The hymn, “Have Thine Own Way, Lord”, by Adelaide A. Pollard (words) and George Stebbins (music) is one of those hymns. The stanza that has shape my life and faith has these words: “Have thine own way Lord, have thine own way. Thou art the potter, I am the clay. Mold me and make me, after thy will, while I am waiting, yielded and still.”
The potter/clay image is based on the words of Isaiah 64:8, “But now, O Lord, thou art our father; we are the clay, and thou our potter; and we all are the work of thy hand.”
From working with clay in Sunday School, to reflective Bible Studies, to revival services, these words have reached deep into my soul; expressing my desire to be used by God.
Until recently, my potter/clay image has been a warm and fuzzy one. God happily sits at the potter’s wheel, mud stained apron, hands covered with wet clay, patiently turning the wheel, and shaping the clay. Transposing that to God working in my life, it was like something fragile being gently guided along a conveyor belt as it is made, and prepared for shipping. The ceramic outcome of working with clay is beautiful and valued.
I visited a ceramics factory in Italy and was allowed (volunteered) to “throw some mud” with a professional potter. I learned 3 things in the space of about 15 minutes that changed my understanding and appreciation of what is involved for God to be a potter in my life and for that matter, in anybody’s life.
First, the clay begins as grayish, blocks or tubes. The ones on top squash the pieces on the bottom of the pallet. It just sits until the potter begins. It cannot mold or shape itself. It is subject to laws of physics both as it sits, and as it spins on the wheel. Gravity and centrifugal forces make it want to move one way, but the pressure of the potter’s hand keeps it in line. It even depends on the potter to keep it moist so it remains soft and pliable. Otherwise, it hardens and is no good. Without the potter it will never become the beautiful ceramic that the potter envisions.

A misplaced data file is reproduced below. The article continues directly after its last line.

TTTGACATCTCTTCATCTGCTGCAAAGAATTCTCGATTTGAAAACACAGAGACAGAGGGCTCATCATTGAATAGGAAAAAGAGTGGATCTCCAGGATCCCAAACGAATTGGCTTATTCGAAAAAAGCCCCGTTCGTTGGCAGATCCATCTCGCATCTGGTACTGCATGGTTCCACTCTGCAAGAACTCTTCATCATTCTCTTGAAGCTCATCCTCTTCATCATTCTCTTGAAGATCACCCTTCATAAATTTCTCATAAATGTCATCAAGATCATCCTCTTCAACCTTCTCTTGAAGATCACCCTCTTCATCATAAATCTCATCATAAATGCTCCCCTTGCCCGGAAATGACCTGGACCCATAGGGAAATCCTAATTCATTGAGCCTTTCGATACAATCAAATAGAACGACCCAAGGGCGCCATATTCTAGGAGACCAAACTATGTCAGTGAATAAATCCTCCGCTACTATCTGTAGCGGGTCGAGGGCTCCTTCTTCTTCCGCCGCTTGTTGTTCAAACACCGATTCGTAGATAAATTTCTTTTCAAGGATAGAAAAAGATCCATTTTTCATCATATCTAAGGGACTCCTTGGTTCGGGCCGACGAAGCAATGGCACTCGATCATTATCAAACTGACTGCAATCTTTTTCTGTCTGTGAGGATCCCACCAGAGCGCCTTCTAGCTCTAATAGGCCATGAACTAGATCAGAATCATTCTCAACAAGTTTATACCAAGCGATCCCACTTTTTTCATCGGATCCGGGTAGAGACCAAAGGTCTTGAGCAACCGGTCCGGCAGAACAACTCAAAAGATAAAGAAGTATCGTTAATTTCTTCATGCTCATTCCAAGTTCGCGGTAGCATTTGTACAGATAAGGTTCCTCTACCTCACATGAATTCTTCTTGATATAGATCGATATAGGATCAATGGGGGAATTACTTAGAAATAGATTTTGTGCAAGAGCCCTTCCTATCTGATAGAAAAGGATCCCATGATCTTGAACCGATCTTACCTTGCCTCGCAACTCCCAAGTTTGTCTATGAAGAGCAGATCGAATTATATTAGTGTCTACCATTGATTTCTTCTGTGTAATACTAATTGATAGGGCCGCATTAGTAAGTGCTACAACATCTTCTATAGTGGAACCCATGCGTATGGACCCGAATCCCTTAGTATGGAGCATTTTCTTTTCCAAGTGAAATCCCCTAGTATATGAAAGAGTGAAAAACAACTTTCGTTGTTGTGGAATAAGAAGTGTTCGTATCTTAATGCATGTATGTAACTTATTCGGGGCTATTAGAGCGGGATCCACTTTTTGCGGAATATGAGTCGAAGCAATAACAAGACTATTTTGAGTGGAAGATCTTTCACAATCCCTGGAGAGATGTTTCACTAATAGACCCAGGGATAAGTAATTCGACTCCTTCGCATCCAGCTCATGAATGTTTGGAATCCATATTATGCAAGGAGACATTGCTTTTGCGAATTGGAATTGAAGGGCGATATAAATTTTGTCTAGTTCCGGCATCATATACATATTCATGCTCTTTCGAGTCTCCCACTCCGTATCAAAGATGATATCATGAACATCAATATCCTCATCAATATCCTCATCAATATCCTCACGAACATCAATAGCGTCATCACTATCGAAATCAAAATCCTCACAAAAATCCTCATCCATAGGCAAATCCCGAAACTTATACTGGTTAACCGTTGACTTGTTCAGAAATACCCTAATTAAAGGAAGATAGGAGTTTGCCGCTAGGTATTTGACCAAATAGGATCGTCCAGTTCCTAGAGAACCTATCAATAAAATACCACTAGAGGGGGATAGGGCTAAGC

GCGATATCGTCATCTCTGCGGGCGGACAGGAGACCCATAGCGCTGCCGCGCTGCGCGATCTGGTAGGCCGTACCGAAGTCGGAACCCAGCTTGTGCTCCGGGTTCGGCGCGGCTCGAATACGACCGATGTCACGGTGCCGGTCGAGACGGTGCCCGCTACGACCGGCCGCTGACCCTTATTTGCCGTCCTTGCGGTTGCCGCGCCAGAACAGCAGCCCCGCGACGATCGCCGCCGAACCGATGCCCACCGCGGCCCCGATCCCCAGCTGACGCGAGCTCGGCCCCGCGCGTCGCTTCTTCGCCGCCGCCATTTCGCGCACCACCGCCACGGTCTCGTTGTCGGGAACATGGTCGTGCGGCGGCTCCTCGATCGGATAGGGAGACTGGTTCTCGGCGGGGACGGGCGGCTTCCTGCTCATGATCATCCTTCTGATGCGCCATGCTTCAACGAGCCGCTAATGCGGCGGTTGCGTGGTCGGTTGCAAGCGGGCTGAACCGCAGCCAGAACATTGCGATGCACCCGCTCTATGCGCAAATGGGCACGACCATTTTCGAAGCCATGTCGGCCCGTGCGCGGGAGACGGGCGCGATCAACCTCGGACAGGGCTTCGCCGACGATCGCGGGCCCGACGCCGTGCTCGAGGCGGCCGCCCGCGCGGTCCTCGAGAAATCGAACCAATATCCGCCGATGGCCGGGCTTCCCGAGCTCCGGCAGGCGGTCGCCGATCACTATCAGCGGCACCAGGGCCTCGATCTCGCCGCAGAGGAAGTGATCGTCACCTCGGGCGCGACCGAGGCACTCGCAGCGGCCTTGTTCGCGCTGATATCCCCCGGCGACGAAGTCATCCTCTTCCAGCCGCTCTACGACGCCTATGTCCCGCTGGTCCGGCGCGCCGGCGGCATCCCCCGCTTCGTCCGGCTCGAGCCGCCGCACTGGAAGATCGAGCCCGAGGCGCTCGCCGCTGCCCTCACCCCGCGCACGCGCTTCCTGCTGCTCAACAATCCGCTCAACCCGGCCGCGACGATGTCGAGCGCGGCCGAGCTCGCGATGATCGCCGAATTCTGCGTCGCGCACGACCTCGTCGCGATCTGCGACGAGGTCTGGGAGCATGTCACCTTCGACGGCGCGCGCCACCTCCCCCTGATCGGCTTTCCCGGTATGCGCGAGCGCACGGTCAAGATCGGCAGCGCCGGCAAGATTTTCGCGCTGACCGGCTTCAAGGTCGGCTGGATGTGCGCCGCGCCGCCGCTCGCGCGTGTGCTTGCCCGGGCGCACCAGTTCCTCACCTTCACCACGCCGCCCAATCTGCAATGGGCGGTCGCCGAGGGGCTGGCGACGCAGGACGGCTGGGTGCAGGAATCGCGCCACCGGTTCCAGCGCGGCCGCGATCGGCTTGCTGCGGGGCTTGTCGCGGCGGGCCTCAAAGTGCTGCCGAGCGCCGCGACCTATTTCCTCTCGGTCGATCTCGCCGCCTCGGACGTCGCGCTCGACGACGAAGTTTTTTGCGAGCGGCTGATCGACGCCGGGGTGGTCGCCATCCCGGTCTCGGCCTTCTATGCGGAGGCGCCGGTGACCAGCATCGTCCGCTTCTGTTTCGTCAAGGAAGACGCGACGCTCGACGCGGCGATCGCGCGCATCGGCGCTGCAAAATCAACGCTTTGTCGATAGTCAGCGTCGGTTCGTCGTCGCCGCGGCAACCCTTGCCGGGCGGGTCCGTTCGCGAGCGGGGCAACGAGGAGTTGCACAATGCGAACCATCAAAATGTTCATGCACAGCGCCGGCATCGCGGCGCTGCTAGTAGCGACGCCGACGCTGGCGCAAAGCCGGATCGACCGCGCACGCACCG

Second, I learned that a potter’s work is physically demanding, requiring constant focused concentration. Pottery making is multi-tasking. Beginning with a vision for the outcome, the potter keeps the wheel rotating at the right speed, keeps the clay centered, uses one hand for constant pressure while using the other to shape the clay, keeps the clay moist and soft and shapes it as it is moving. Pottery making fully uses arm, shoulder and core muscles. If the clay gets out of shape, the potter simply pushes it down in order to raise it up. It has to be just right. It is neither simple nor easy being a potter. It takes hard work and persistence.
Third, the critical part of the process involves being fired in the kiln at high temperatures so that the soft clay hardens and is prepared for decorating. The heat removes any moisture and melts minerals to form a hardened coating. Processes for glazing can be applied, sealing the pottery.
So what does the imagery of pottery and clay say about God and us?
- Just as a potter has a vision for the clay, and works the clay towards that vision, God has a vision, a plan for our lives and wants to work in and through us to help us become the people we were meant to be. At a seminar years ago, Rev. Lloyd Ogilvie shared a comment he received from a senior member of his church. She said, “I hope you become everything you were in the mind of God when God first thought of you.”
- Even though I think I am in control of my life, I’m not. My cancer diagnosis in ’07 brought that home to me. Like, clay, I am helpless to become what God wants me to be without God’s hand working in my life. I can’t do it on my own.
- Sometimes God’s work in my life is painful. I resist. God exerts pressure. I may hold the new shape briefly, then start to wobble, becoming misshaped. God removes pieces of clay that don’t belong there. Often I don’t want them to go. God adds pieces that I don’t want, but need. God doesn’t give up. God keeps on shaping and molding. God never loses his vision for me.
- Clay cannot become beautiful ceramics without the kiln. I’ve been in the kilns of life experience more than once. Unlike human potters who do not go into the kiln with their pottery, God is with me in the kiln, guiding the searing experiences of life as they forge a stronger faith.
In this imagery I see the tenacity of God, the redeeming power of God, the purposes of God, the grace of God, the love of God, the vision of God, the desire of God to restore us and renew us, my need of God, and the fact that when necessary, God will take me down in order to lift me up.
And “No, the finished ceramics pictured here are not mine. Mine never made it to the kiln. ;-)